Toshiba Shows New NAND Flash SATA Drives, SD Cards at CES

The company is demonstrating new removable SD memory cards that can hold up to 64GB of content and faster solid-state SATA drives.

Toshiba America Electronic Components came out Jan. 6 with some new secure digital memory cards and solid-state SATA (serial ATA) drives at the International Consumer Electronics Show in Las Vegas.

The independent division of Toshiba, the Tokyo-based IT giant, now is using the acronym TAEC, which is dangerously close to causing confusion with consumer audio and data storage maker TEAC.

The company, inventor of NAND flash in the late 1980s, introduced a new set of removable SD memory cards--which hold up to 64GB of content--for cameras and videocams designed to work optimally with a new high-speed SD bus interface, the UHS-I (Speed ModeSDR104).

The combination of the new cards and the bus interface offer faster data movement for users, especially for the increasing amount of high-definition content -- such as video and high-speed continuous shooting of high-resolution digital still cameras -- being created by consumers and companies, Toshiba said.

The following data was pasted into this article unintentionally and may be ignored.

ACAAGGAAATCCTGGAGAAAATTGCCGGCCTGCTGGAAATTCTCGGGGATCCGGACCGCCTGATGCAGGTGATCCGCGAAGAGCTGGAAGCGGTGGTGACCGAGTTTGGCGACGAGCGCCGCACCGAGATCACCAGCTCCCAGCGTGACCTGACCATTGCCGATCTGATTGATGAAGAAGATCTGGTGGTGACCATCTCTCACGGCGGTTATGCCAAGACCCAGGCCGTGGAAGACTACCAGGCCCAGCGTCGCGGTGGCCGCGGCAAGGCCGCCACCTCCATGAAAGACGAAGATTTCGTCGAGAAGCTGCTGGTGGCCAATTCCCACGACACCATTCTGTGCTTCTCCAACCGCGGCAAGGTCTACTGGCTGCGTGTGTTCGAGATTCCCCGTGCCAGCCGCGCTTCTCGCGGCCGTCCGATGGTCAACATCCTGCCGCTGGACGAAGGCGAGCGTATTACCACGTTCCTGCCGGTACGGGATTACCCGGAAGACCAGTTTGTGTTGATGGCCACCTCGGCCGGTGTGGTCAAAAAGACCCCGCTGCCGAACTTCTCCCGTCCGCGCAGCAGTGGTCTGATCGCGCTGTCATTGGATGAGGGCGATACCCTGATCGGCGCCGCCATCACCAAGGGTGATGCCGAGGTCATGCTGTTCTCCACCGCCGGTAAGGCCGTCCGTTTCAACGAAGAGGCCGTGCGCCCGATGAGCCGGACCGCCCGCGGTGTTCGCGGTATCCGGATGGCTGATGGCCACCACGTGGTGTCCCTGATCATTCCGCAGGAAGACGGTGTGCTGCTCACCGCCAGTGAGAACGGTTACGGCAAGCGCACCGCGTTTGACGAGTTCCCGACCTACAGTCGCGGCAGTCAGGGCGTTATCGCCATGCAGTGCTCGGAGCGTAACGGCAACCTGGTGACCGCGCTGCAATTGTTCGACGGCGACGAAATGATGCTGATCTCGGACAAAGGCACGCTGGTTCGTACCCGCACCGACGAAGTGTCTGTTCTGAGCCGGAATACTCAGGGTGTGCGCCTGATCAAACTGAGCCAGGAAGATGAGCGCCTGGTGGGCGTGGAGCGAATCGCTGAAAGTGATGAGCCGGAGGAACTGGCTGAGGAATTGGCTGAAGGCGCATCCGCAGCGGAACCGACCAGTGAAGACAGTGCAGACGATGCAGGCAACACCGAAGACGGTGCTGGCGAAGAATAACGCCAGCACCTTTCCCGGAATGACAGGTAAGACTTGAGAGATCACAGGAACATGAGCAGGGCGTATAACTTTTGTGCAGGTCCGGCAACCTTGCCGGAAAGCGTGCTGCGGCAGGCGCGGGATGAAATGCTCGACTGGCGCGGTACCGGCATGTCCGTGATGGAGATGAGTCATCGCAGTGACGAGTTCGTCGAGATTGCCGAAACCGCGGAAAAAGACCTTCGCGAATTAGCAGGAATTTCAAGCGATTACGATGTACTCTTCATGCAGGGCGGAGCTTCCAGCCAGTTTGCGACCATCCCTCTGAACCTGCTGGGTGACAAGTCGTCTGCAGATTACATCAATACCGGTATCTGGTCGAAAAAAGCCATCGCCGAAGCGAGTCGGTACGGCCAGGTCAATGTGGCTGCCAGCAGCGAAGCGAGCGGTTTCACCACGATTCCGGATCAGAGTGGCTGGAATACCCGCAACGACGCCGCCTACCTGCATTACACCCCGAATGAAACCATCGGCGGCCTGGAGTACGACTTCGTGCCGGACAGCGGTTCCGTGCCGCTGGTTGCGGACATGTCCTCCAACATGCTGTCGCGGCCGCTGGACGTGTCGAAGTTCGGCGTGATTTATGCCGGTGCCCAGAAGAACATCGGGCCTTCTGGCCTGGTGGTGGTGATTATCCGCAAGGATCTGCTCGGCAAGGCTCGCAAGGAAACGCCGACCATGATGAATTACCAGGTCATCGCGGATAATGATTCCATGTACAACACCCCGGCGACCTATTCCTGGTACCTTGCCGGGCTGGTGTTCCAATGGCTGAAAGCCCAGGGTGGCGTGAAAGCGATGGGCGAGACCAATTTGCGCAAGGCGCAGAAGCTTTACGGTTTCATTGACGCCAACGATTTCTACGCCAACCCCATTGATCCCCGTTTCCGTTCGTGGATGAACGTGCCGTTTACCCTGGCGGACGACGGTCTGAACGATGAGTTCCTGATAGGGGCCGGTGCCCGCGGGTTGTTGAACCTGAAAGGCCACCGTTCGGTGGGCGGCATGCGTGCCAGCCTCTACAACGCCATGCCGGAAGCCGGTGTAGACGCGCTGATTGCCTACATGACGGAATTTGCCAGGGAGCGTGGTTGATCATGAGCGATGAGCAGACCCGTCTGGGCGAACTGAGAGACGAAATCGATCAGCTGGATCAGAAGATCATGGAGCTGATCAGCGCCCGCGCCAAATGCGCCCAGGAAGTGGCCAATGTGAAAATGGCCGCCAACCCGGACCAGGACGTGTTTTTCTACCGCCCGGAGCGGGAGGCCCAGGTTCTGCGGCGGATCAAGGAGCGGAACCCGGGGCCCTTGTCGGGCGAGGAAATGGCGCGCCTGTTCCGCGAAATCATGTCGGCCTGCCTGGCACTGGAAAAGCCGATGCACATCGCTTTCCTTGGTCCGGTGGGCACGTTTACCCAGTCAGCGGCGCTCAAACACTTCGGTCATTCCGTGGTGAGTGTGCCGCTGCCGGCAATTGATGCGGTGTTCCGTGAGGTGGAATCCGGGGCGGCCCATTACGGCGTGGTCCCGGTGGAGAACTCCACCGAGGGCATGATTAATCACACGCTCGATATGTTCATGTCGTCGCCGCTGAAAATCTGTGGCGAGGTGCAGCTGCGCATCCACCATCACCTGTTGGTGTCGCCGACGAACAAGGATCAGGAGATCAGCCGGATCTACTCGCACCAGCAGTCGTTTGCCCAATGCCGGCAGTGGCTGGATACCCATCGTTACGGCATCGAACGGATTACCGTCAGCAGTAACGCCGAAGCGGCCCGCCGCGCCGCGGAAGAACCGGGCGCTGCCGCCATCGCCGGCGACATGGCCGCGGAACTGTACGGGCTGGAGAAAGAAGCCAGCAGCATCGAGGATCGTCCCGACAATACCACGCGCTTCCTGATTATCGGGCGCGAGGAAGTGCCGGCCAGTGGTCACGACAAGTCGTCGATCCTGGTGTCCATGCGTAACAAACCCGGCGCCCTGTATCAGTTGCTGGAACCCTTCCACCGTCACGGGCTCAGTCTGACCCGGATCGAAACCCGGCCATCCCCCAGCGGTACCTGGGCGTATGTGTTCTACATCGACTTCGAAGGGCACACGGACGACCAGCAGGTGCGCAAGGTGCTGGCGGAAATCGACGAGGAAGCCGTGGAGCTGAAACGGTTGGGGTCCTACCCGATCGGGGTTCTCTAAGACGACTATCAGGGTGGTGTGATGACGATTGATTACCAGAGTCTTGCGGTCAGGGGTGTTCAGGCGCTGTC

The new cards boast read speeds up to 95MB/s and write speeds up to 80MB/s on UHS-I devices, Toshiba said.

For example, a 2.5-hour HD movie weighing in at about 10GB can be written in about 2 minutes, compared to about 43 minutes for a Class 4 SDHC card from the previous generation, Toshiba said.

On the SATA SSD side, the company said its new drives for OEMs are faster and feature increased capacities and smaller form factors, thanks to improvements in NAND flash architecture over the last year. They will be used in tablet PCs, laptops, mini-mobile and netbook PCs as well as industrial applications, the company said.

Toshiba also is the world's fifth-largest personal computer vendor, after Hewlett-Packard, Dell, Acer and Lenovo. Both new products are being demonstrated at CES booth #11026 from Jan. 6-9.

Chris Preimesberger

Chris J. Preimesberger

Chris J. Preimesberger is Editor-in-Chief of eWEEK and responsible for all the publication's coverage. In his 13 years and more than 4,000 articles at eWEEK, he has distinguished himself in reporting...